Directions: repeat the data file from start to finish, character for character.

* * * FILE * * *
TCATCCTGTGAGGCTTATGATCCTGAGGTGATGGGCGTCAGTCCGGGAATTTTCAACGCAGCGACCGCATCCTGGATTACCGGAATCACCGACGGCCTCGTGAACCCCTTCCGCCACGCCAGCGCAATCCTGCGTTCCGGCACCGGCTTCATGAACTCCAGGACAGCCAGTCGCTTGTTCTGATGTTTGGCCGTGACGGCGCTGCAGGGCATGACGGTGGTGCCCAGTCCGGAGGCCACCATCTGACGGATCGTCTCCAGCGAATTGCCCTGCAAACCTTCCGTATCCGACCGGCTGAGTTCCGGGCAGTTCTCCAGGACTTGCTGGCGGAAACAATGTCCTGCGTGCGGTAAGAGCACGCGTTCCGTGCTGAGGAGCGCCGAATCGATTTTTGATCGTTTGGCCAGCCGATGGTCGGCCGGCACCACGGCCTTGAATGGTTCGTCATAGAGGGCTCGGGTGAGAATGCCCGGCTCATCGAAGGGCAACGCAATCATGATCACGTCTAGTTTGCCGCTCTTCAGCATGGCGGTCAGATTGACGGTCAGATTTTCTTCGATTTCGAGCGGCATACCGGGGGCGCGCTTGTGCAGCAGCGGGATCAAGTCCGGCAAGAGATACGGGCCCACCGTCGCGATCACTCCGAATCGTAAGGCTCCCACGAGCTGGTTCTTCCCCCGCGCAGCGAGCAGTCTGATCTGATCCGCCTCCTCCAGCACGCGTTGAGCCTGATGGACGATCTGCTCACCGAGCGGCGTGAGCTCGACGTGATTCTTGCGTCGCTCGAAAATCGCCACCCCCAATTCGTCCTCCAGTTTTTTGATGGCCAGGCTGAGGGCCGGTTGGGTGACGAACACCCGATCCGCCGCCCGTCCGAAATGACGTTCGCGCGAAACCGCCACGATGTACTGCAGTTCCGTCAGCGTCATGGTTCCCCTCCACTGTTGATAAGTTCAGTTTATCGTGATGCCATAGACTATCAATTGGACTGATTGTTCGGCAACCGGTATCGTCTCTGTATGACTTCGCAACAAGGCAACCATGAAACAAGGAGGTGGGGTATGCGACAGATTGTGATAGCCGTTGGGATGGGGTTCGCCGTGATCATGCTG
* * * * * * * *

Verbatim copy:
TCATCCTGTGAGGCTTATGATCCTGAGGTGATGGGCGTCAGTCCGGGAATTTTCAACGCAGCGACCGCATCCTGGATTACCGGAATCACCGACGGCCTCGTGAACCCCTTCCGCCACGCCAGCGCAATCCTGCGTTCCGGCACCGGCTTCATGAACTCCAGGACAGCCAGTCGCTTGTTCTGATGTTTGGCCGTGACGGCGCTGCAGGGCATGACGGTGGTGCCCAGTCCGGAGGCCACCATCTGACGGATCGTCTCCAGCGAATTGCCCTGCAAACCTTCCGTATCCGACCGGCTGAGTTCCGGGCAGTTCTCCAGGACTTGCTGGCGGAAACAATGTCCTGCGTGCGGTAAGAGCACGCGTTCCGTGCTGAGGAGCGCCGAATCGATTTTTGATCGTTTGGCCAGCCGATGGTCGGCCGGCACCACGGCCTTGAATGGTTCGTCATAGAGGGCTCGGGTGAGAATGCCCGGCTCATCGAAGGGCAACGCAATCATGATCACGTCTAGTTTGCCGCTCTTCAGCATGGCGGTCAGATTGACGGTCAGATTTTCTTCGATTTCGAGCGGCATACCGGGGGCGCGCTTGTGCAGCAGCGGGATCAAGTCCGGCAAGAGATACGGGCCCACCGTCGCGATCACTCCGAATCGTAAGGCTCCCACGAGCTGGTTCTTCCCCCGCGCAGCGAGCAGTCTGATCTGATCCGCCTCCTCCAGCACGCGTTGAGCCTGATGGACGATCTGCTCACCGAGCGGCGTGAGCTCGACGTGATTCTTGCGTCGCTCGAAAATCGCCACCCCCAATTCGTCCTCCAGTTTTTTGATGGCCAGGCTGAGGGCCGGTTGGGTGACGAACACCCGATCCGCCGCCCGTCCGAAATGACGTTCGCGCGAAACCGCCACGATGTACTGCAGTTCCGTCAGCGTCATGGTTCCCCTCCACTGTTGATAAGTTCAGTTTATCGTGATGCCATAGACTATCAATTGGACTGATTGTTCGGCAACCGGTATCGTCTCTGTATGACTTCGCAACAAGGCAACCATGAAACAAGGAGGTGGGGTATGCGACAGATTGTGATAGCCGTTGGGATGGGGTTCGCCGTGATCATGCTG